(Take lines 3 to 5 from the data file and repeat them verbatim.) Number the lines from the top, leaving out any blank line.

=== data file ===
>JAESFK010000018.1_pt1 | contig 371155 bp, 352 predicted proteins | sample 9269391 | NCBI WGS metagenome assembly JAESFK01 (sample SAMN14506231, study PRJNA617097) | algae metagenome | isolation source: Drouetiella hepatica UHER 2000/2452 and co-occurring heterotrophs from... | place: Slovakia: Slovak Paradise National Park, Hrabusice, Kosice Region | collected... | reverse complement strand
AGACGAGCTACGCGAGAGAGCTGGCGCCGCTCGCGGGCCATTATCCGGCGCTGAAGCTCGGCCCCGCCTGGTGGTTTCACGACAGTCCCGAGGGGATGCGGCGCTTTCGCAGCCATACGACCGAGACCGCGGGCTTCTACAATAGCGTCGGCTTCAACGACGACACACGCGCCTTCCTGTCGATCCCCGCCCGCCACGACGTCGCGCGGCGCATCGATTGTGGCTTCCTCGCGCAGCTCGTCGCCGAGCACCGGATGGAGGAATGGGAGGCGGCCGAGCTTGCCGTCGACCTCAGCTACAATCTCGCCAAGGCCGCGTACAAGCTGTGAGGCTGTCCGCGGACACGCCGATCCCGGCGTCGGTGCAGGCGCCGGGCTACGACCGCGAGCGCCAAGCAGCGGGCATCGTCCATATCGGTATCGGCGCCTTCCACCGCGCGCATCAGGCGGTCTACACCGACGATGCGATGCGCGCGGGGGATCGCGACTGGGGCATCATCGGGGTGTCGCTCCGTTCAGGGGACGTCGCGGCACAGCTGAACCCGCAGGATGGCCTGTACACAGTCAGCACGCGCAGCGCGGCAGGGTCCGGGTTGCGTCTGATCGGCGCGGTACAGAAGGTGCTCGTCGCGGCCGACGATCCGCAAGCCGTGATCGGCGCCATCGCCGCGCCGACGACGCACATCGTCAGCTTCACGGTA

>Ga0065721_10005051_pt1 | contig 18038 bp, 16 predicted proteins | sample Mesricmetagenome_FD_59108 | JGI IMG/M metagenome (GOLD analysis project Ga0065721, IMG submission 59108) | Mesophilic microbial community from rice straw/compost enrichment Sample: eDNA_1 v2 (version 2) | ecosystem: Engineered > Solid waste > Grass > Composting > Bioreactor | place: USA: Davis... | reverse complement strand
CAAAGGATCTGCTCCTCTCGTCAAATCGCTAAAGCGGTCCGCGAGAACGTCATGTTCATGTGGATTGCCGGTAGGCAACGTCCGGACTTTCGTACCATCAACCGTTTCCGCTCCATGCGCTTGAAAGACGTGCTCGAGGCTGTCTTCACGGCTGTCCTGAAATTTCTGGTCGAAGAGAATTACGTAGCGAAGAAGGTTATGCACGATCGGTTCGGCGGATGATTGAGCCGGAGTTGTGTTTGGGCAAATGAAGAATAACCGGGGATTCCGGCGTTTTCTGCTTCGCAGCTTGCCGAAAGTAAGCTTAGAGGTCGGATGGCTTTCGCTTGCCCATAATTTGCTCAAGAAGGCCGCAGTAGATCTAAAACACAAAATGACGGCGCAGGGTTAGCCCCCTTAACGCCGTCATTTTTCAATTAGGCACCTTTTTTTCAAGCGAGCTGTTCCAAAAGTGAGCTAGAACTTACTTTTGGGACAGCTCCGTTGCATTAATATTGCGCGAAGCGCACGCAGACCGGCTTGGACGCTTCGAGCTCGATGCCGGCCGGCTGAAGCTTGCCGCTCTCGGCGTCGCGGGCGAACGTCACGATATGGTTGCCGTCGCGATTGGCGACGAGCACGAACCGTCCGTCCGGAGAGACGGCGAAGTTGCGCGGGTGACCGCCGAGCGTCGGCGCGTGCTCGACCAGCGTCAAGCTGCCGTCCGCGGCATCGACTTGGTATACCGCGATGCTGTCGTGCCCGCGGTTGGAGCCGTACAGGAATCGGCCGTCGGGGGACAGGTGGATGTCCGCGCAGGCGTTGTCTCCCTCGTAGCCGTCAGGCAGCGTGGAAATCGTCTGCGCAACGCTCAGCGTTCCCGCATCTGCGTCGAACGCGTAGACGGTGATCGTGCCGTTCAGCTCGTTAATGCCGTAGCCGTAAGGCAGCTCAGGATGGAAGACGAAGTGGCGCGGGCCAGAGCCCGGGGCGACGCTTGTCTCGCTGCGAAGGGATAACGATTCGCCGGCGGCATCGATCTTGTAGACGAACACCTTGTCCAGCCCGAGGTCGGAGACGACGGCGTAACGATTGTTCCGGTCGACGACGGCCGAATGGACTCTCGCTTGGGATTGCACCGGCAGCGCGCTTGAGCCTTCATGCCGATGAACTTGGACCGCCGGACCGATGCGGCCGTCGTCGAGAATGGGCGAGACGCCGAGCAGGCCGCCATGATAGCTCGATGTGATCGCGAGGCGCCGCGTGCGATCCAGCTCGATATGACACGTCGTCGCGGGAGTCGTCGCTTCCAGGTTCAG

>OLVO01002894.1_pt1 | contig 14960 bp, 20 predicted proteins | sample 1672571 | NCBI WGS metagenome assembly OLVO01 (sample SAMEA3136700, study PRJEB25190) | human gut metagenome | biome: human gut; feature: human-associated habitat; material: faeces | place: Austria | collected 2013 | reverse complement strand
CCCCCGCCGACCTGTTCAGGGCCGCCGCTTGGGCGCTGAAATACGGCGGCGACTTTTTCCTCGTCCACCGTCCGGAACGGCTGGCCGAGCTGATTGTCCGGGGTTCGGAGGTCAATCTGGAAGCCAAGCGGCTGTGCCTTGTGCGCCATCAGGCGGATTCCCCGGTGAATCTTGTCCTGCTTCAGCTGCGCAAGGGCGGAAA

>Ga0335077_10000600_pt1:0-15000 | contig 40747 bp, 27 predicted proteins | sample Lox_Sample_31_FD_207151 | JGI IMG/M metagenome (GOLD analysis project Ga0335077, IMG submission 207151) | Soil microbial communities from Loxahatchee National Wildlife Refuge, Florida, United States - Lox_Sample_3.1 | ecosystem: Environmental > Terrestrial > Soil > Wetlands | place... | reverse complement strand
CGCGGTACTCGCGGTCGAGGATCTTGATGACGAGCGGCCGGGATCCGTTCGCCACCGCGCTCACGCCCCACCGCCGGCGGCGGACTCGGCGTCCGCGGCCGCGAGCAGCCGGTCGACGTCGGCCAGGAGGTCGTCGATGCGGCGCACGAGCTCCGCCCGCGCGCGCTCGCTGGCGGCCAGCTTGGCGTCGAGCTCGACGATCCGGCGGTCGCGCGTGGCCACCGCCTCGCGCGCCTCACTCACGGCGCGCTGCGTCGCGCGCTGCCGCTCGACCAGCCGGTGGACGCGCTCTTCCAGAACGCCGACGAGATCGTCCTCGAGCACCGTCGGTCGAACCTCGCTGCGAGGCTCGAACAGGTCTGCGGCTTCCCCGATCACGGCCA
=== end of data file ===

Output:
>Ga0065721_10005051_pt1 | contig 18038 bp, 16 predicted proteins | sample Mesricmetagenome_FD_59108 | JGI IMG/M metagenome (GOLD analysis project Ga0065721, IMG submission 59108) | Mesophilic microbial community from rice straw/compost enrichment Sample: eDNA_1 v2 (version 2) | ecosystem: Engineered > Solid waste > Grass > Composting > Bioreactor | place: USA: Davis... | reverse complement strand
CAAAGGATCTGCTCCTCTCGTCAAATCGCTAAAGCGGTCCGCGAGAACGTCATGTTCATGTGGATTGCCGGTAGGCAACGTCCGGACTTTCGTACCATCAACCGTTTCCGCTCCATGCGCTTGAAAGACGTGCTCGAGGCTGTCTTCACGGCTGTCCTGAAATTTCTGGTCGAAGAGAATTACGTAGCGAAGAAGGTTATGCACGATCGGTTCGGCGGATGATTGAGCCGGAGTTGTGTTTGGGCAAATGAAGAATAACCGGGGATTCCGGCGTTTTCTGCTTCGCAGCTTGCCGAAAGTAAGCTTAGAGGTCGGATGGCTTTCGCTTGCCCATAATTTGCTCAAGAAGGCCGCAGTAGATCTAAAACACAAAATGACGGCGCAGGGTTAGCCCCCTTAACGCCGTCATTTTTCAATTAGGCACCTTTTTTTCAAGCGAGCTGTTCCAAAAGTGAGCTAGAACTTACTTTTGGGACAGCTCCGTTGCATTAATATTGCGCGAAGCGCACGCAGACCGGCTTGGACGCTTCGAGCTCGATGCCGGCCGGCTGAAGCTTGCCGCTCTCGGCGTCGCGGGCGAACGTCACGATATGGTTGCCGTCGCGATTGGCGACGAGCACGAACCGTCCGTCCGGAGAGACGGCGAAGTTGCGCGGGTGACCGCCGAGCGTCGGCGCGTGCTCGACCAGCGTCAAGCTGCCGTCCGCGGCATCGACTTGGTATACCGCGATGCTGTCGTGCCCGCGGTTGGAGCCGTACAGGAATCGGCCGTCGGGGGACAGGTGGATGTCCGCGCAGGCGTTGTCTCCCTCGTAGCCGTCAGGCAGCGTGGAAATCGTCTGCGCAACGCTCAGCGTTCCCGCATCTGCGTCGAACGCGTAGACGGTGATCGTGCCGTTCAGCTCGTTAATGCCGTAGCCGTAAGGCAGCTCAGGATGGAAGACGAAGTGGCGCGGGCCAGAGCCCGGGGCGACGCTTGTCTCGCTGCGAAGGGATAACGATTCGCCGGCGGCATCGATCTTGTAGACGAACACCTTGTCCAGCCCGAGGTCGGAGACGACGGCGTAACGATTGTTCCGGTCGACGACGGCCGAATGGACTCTCGCTTGGGATTGCACCGGCAGCGCGCTTGAGCCTTCATGCCGATGAACTTGGACCGCCGGACCGATGCGGCCGTCGTCGAGAATGGGCGAGACGCCGAGCAGGCCGCCATGATAGCTCGATGTGATCGCGAGGCGCCGCGTGCGATCCAGCTCGATATGACACGTCGTCGCGGGAGTCGTCGCTTCCAGGTTCAG

>OLVO01002894.1_pt1 | contig 14960 bp, 20 predicted proteins | sample 1672571 | NCBI WGS metagenome assembly OLVO01 (sample SAMEA3136700, study PRJEB25190) | human gut metagenome | biome: human gut; feature: human-associated habitat; material: faeces | place: Austria | collected 2013 | reverse complement strand